in line with the same quarter last year. This indicates the company's costs have been relatively stable.


Analyzing long-term revenue trends tells us about a company's historical growth, but the long-term change in its earnings per share (EPS) points to the profitability and efficiency of that growth–for example, a company could inflate its sales through excessive spending on advertising and promotions. Zillow EPS (GAAP)

Over the last five years, Zillow cut its earnings losses and improved its EPS by 4.7% each year. Furthermore, this performance is worse than its 6.1% annualized revenue growth over the same period. There are a few reasons for this, and understanding why can shed light on its fundamentals.

A five-year view shows Zillow has diluted its shareholders, growing its share count by 14.8%. This has led to lower per share earnings. Taxes and interest expenses can also affect EPS growth, but they don't tell us as much about a company's fundamentals.

In Q1, Zillow reported EPS at negative $0.10, down from negative $0.09 in the same quarter last year. This print unfortunately missed analysts' estimates. Over the next 12 months, Wall Street is optimistic. Analysts are projecting Zillow's LTM EPS of negative $0.65 to reach break even.

Cash Is King

If you've followed StockStory for a while, you know we emphasize free cash flow. Why, you ask? We believe that in the end, cash is king, and you can't use accounting profits to pay the bills.

Over the last two years, Zillow has shown terrific cash profitability, enabling it to reinvest, return capital to investors, and stay ahead of the competition while maintaining a robust cash balance. The company's free cash flow margin has been among the best in the consumer discretionary sector, averaging 29.3%.

Zillow Free Cash Flow Margin

Zillow's free cash flow came in at $41 million in Q1, equivalent to a 7.8% margin and down 33.9% year on year.

Return on Invested Capital (ROIC)

EPS and free cash flow tell us whether a company was profitable while growing revenue. But was it capital-efficient? Enter ROIC, a metric showing how much operating profit a company generates relative to how much money the business raised (debt and equity).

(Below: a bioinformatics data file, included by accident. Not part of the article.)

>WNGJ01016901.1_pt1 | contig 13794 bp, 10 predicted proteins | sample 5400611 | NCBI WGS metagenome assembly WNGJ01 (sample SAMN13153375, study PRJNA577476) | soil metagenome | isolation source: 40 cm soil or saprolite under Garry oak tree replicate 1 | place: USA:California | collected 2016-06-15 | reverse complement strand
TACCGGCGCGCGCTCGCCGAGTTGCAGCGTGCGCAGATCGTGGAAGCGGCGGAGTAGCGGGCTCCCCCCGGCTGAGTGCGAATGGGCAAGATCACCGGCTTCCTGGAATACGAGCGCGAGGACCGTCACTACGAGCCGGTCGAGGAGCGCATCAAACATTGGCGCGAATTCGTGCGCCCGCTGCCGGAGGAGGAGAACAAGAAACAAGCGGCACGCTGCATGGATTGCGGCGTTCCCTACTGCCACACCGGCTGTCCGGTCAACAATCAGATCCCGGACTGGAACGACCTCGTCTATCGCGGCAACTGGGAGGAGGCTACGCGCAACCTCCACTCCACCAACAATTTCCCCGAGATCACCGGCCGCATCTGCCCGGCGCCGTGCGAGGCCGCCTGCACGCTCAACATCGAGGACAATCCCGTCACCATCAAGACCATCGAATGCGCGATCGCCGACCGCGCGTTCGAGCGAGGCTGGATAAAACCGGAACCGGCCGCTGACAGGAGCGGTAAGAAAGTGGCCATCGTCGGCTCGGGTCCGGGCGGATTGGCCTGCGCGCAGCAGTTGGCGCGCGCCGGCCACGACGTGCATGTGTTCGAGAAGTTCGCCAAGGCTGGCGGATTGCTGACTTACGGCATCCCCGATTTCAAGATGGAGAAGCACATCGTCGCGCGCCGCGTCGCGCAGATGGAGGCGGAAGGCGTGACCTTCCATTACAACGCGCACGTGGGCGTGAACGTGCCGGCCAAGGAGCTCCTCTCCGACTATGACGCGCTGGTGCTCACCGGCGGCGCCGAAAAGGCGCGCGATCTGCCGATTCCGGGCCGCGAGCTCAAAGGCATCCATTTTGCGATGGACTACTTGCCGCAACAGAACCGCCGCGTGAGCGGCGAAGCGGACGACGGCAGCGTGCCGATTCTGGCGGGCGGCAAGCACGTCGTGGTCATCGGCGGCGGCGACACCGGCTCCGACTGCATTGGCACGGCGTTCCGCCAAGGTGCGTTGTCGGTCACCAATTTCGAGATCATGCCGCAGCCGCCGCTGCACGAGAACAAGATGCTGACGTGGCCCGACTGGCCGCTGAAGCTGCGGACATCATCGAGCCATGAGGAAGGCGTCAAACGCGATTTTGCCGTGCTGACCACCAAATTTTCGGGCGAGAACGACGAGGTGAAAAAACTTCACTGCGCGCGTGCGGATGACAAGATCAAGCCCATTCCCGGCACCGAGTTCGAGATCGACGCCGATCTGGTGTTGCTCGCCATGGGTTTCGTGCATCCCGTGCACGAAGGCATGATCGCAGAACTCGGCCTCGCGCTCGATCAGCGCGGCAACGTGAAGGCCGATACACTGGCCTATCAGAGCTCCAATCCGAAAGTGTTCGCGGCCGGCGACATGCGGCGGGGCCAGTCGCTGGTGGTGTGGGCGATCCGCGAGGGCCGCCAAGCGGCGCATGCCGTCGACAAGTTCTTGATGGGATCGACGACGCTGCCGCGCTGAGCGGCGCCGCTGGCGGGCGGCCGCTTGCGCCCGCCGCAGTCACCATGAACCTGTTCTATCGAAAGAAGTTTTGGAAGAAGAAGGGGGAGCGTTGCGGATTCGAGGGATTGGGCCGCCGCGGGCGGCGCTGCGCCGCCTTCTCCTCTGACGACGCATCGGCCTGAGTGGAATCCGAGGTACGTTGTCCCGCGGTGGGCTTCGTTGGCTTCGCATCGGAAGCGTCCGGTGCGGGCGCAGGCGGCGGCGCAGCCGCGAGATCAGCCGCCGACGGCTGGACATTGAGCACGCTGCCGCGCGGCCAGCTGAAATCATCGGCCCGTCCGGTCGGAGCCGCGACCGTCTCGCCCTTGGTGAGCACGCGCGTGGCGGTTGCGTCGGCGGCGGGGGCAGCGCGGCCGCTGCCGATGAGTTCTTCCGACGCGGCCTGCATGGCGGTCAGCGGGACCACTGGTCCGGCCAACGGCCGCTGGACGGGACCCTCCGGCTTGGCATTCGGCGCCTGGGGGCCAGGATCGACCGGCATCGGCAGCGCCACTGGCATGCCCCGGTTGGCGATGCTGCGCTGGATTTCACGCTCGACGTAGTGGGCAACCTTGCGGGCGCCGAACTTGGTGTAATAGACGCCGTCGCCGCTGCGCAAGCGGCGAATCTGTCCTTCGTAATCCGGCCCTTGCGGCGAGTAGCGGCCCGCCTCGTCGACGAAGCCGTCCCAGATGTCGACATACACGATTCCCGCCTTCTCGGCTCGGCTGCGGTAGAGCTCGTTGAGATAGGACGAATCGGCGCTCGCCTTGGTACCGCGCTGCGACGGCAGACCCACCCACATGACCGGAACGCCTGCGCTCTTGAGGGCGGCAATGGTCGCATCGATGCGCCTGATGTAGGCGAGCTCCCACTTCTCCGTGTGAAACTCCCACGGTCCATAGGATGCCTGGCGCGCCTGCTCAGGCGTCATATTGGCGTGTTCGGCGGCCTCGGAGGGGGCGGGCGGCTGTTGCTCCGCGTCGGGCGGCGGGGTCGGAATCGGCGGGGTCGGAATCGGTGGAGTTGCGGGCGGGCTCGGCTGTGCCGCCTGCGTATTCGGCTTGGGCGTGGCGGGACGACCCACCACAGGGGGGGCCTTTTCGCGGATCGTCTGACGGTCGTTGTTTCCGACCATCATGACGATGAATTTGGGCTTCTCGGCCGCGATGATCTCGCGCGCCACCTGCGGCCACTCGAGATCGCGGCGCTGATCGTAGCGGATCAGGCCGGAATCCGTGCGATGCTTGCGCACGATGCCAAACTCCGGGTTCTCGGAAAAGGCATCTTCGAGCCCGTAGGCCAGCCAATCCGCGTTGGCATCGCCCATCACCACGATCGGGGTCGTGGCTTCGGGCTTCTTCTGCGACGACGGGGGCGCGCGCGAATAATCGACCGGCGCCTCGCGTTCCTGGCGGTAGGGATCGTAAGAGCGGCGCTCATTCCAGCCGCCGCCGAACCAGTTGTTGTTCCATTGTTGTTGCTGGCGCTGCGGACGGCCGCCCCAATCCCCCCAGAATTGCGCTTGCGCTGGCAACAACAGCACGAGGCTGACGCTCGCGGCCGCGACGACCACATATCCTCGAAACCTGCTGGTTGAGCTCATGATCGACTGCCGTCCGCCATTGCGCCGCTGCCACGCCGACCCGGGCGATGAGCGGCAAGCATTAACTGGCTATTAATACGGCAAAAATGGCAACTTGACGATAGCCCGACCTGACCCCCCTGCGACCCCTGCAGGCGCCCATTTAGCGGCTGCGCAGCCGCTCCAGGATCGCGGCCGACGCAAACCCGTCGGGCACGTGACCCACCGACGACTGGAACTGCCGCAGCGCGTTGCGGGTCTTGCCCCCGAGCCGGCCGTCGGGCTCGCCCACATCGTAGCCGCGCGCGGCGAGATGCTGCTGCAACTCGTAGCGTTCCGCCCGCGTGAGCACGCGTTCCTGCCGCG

Zillow's five-year average return on invested capital was 6.8%, somewhat low compared to the best consumer discretionary companies that pump out 25%+. Its returns suggest it historically did a subpar job investing in profitable business initiatives.

Zillow Return On Invested Capital

Balance Sheet Risk

Debt is a tool that can boost company returns but presents risks if used irresponsibly.

Zillow is a well-capitalized company with $2.92 billion of cash and $1.85 billion of debt, meaning it could pay back all its debt tomorrow and still have $1.07 billion of cash on its balance sheet. This net cash position gives Zillow the freedom to raise more debt, return capital to shareholders, or invest in growth initiatives.

Key Takeaways from Zillow's Q1 Results

We enjoyed seeing Zillow exceed analysts' revenue and EBITDA expectations this quarter. On the other hand, its EPS missed and its number of website/mobile app visits fell short of Wall Street's projections. The company did not provide any guidance. Overall, the results could have been better. The company is down 9.1% on the results and currently trades at $37.65 per share.

Is Now The Time?

Zillow may have had a tough quarter, but investors should also consider its valuation and business qualities when assessing the investment opportunity.

We cheer for all companies serving consumers, but in the case of Zillow, we'll be cheering from the sidelines. Its revenue growth has been uninspiring over the last five years, but at least growth is expected to increase in the short term. And while its powerful free cash flow generation enables it to stay ahead of the competition through consistent reinvestment of profits, the downside is its number of monthly active users has been disappointing. On top of that, its operating margins reveal poor profitability compared to other consumer discretionary companies.

Zillow's price-to-earnings ratio based on the next 12 months is 25.3x. While we've no doubt one can find things to like about Zillow, we think there are better opportunities elsewhere in the market. We don't see many reasons to get involved at the moment.

Wall Street analysts covering the company had a one-year price target of $57.67 per share right before these results (compared to the current share price of $37.65).